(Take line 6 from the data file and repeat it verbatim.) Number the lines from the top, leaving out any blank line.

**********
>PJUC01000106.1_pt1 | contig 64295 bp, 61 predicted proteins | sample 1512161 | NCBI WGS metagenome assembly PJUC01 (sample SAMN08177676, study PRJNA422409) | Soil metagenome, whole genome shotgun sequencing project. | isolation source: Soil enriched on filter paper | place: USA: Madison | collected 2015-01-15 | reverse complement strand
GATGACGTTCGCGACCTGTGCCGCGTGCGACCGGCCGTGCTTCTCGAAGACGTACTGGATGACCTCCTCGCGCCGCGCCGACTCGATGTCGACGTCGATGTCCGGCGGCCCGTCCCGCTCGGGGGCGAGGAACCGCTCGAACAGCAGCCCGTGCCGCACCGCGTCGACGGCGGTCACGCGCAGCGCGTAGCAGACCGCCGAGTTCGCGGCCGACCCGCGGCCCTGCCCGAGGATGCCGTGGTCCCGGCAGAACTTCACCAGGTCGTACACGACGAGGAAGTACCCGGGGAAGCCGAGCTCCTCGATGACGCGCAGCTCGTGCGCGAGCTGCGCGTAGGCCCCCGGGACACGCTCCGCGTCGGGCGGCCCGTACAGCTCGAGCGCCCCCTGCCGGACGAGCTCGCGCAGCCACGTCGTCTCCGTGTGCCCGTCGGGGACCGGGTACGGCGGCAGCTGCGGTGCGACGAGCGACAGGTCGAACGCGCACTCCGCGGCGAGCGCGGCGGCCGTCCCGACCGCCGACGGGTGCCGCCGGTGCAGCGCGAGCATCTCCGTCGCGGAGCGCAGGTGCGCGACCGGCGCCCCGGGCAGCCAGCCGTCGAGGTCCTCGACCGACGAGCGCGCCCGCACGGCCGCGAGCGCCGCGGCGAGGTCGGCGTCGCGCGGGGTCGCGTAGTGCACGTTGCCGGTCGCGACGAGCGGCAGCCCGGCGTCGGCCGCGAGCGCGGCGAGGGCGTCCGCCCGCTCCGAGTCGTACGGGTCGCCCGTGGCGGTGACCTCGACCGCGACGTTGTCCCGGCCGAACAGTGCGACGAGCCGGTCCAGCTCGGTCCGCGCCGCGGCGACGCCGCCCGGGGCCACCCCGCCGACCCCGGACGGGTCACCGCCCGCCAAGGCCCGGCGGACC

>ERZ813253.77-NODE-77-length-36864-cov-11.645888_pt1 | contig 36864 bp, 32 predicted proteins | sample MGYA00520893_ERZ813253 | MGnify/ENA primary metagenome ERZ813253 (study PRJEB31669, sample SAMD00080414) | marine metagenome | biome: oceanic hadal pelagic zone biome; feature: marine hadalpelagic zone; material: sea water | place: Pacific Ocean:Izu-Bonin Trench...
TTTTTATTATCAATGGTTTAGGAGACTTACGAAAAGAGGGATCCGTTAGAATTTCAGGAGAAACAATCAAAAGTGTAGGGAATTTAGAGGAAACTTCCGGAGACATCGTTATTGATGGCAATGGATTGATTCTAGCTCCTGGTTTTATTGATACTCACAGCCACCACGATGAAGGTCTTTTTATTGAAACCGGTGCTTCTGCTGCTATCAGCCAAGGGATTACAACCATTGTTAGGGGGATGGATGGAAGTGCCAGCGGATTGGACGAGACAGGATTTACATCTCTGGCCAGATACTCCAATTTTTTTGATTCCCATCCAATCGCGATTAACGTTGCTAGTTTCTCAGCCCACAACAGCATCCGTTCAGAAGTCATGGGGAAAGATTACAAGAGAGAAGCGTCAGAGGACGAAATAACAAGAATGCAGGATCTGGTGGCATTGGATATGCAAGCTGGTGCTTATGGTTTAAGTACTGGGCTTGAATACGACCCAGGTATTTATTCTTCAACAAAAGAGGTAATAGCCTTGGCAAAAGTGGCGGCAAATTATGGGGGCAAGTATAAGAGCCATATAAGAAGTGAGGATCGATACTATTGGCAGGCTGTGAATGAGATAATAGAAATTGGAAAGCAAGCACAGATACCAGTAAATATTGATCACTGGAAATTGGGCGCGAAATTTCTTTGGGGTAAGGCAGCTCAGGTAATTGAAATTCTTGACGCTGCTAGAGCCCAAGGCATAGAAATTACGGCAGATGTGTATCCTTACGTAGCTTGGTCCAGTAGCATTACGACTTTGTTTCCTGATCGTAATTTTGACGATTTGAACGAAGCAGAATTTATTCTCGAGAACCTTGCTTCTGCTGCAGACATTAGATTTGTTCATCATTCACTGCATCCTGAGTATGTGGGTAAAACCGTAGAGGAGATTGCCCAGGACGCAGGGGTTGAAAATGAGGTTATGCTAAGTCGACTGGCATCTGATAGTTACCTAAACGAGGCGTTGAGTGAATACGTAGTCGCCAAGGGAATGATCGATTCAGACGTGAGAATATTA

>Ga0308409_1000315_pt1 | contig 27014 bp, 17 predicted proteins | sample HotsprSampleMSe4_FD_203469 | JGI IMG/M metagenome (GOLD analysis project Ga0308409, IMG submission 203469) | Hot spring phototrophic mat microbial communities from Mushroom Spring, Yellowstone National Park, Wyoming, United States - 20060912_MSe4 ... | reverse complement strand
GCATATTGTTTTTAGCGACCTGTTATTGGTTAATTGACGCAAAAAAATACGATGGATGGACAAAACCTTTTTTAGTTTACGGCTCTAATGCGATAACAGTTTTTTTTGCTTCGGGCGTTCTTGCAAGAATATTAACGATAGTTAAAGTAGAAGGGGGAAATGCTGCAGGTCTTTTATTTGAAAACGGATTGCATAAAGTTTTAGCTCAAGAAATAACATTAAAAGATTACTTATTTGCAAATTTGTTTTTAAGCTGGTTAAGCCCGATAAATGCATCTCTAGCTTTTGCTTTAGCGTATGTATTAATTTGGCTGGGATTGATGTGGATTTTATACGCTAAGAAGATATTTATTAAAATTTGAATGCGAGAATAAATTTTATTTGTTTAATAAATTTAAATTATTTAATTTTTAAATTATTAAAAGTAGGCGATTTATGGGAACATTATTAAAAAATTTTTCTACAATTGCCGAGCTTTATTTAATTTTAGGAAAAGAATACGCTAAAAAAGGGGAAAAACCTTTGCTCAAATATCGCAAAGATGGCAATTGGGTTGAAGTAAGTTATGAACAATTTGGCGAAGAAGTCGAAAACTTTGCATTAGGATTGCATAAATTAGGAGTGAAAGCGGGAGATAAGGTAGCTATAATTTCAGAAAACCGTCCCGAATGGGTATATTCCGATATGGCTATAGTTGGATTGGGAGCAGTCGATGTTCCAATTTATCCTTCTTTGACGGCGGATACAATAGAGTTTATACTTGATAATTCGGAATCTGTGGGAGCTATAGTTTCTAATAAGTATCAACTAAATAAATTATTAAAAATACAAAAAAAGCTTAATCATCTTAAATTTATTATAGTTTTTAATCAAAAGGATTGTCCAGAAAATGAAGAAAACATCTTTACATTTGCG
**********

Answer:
GCATATTGTTTTTAGCGACCTGTTATTGGTTAATTGACGCAAAAAAATACGATGGATGGACAAAACCTTTTTTAGTTTACGGCTCTAATGCGATAACAGTTTTTTTTGCTTCGGGCGTTCTTGCAAGAATATTAACGATAGTTAAAGTAGAAGGGGGAAATGCTGCAGGTCTTTTATTTGAAAACGGATTGCATAAAGTTTTAGCTCAAGAAATAACATTAAAAGATTACTTATTTGCAAATTTGTTTTTAAGCTGGTTAAGCCCGATAAATGCATCTCTAGCTTTTGCTTTAGCGTATGTATTAATTTGGCTGGGATTGATGTGGATTTTATACGCTAAGAAGATATTTATTAAAATTTGAATGCGAGAATAAATTTTATTTGTTTAATAAATTTAAATTATTTAATTTTTAAATTATTAAAAGTAGGCGATTTATGGGAACATTATTAAAAAATTTTTCTACAATTGCCGAGCTTTATTTAATTTTAGGAAAAGAATACGCTAAAAAAGGGGAAAAACCTTTGCTCAAATATCGCAAAGATGGCAATTGGGTTGAAGTAAGTTATGAACAATTTGGCGAAGAAGTCGAAAACTTTGCATTAGGATTGCATAAATTAGGAGTGAAAGCGGGAGATAAGGTAGCTATAATTTCAGAAAACCGTCCCGAATGGGTATATTCCGATATGGCTATAGTTGGATTGGGAGCAGTCGATGTTCCAATTTATCCTTCTTTGACGGCGGATACAATAGAGTTTATACTTGATAATTCGGAATCTGTGGGAGCTATAGTTTCTAATAAGTATCAACTAAATAAATTATTAAAAATACAAAAAAAGCTTAATCATCTTAAATTTATTATAGTTTTTAATCAAAAGGATTGTCCAGAAAATGAAGAAAACATCTTTACATTTGCG